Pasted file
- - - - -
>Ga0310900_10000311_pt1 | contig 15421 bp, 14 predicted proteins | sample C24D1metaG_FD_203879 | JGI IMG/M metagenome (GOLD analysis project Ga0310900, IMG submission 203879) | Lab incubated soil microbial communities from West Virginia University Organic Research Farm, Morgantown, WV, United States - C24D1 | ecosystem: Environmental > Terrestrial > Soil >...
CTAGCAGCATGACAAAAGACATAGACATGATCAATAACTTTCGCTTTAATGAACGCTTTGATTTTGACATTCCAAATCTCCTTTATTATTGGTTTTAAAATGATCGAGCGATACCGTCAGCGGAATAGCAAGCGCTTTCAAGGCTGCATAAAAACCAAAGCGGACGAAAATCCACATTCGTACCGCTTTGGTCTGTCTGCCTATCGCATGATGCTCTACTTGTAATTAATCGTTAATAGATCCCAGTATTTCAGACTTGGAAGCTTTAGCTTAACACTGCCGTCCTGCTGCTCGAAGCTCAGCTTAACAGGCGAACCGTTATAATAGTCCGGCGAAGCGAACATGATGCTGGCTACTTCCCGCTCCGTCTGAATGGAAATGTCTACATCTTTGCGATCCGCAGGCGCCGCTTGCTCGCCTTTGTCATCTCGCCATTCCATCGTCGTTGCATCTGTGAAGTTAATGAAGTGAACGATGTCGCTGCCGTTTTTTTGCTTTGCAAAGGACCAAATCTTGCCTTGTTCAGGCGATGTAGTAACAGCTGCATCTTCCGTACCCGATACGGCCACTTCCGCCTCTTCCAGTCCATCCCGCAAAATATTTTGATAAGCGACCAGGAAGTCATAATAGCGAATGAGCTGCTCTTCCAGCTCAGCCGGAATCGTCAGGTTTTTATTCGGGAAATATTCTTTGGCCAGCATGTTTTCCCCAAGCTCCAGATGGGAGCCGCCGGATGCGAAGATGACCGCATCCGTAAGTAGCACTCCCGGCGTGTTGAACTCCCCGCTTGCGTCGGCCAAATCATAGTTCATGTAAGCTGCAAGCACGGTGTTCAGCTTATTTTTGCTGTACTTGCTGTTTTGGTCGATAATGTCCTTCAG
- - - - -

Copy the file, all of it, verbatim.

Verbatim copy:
>Ga0310900_10000311_pt1 | contig 15421 bp, 14 predicted proteins | sample C24D1metaG_FD_203879 | JGI IMG/M metagenome (GOLD analysis project Ga0310900, IMG submission 203879) | Lab incubated soil microbial communities from West Virginia University Organic Research Farm, Morgantown, WV, United States - C24D1 | ecosystem: Environmental > Terrestrial > Soil >...
CTAGCAGCATGACAAAAGACATAGACATGATCAATAACTTTCGCTTTAATGAACGCTTTGATTTTGACATTCCAAATCTCCTTTATTATTGGTTTTAAAATGATCGAGCGATACCGTCAGCGGAATAGCAAGCGCTTTCAAGGCTGCATAAAAACCAAAGCGGACGAAAATCCACATTCGTACCGCTTTGGTCTGTCTGCCTATCGCATGATGCTCTACTTGTAATTAATCGTTAATAGATCCCAGTATTTCAGACTTGGAAGCTTTAGCTTAACACTGCCGTCCTGCTGCTCGAAGCTCAGCTTAACAGGCGAACCGTTATAATAGTCCGGCGAAGCGAACATGATGCTGGCTACTTCCCGCTCCGTCTGAATGGAAATGTCTACATCTTTGCGATCCGCAGGCGCCGCTTGCTCGCCTTTGTCATCTCGCCATTCCATCGTCGTTGCATCTGTGAAGTTAATGAAGTGAACGATGTCGCTGCCGTTTTTTTGCTTTGCAAAGGACCAAATCTTGCCTTGTTCAGGCGATGTAGTAACAGCTGCATCTTCCGTACCCGATACGGCCACTTCCGCCTCTTCCAGTCCATCCCGCAAAATATTTTGATAAGCGACCAGGAAGTCATAATAGCGAATGAGCTGCTCTTCCAGCTCAGCCGGAATCGTCAGGTTTTTATTCGGGAAATATTCTTTGGCCAGCATGTTTTCCCCAAGCTCCAGATGGGAGCCGCCGGATGCGAAGATGACCGCATCCGTAAGTAGCACTCCCGGCGTGTTGAACTCCCCGCTTGCGTCGGCCAAATCATAGTTCATGTAAGCTGCAAGCACGGTGTTCAGCTTATTTTTGCTGTACTTGCTGTTTTGGTCGATAATGTCCTTCAG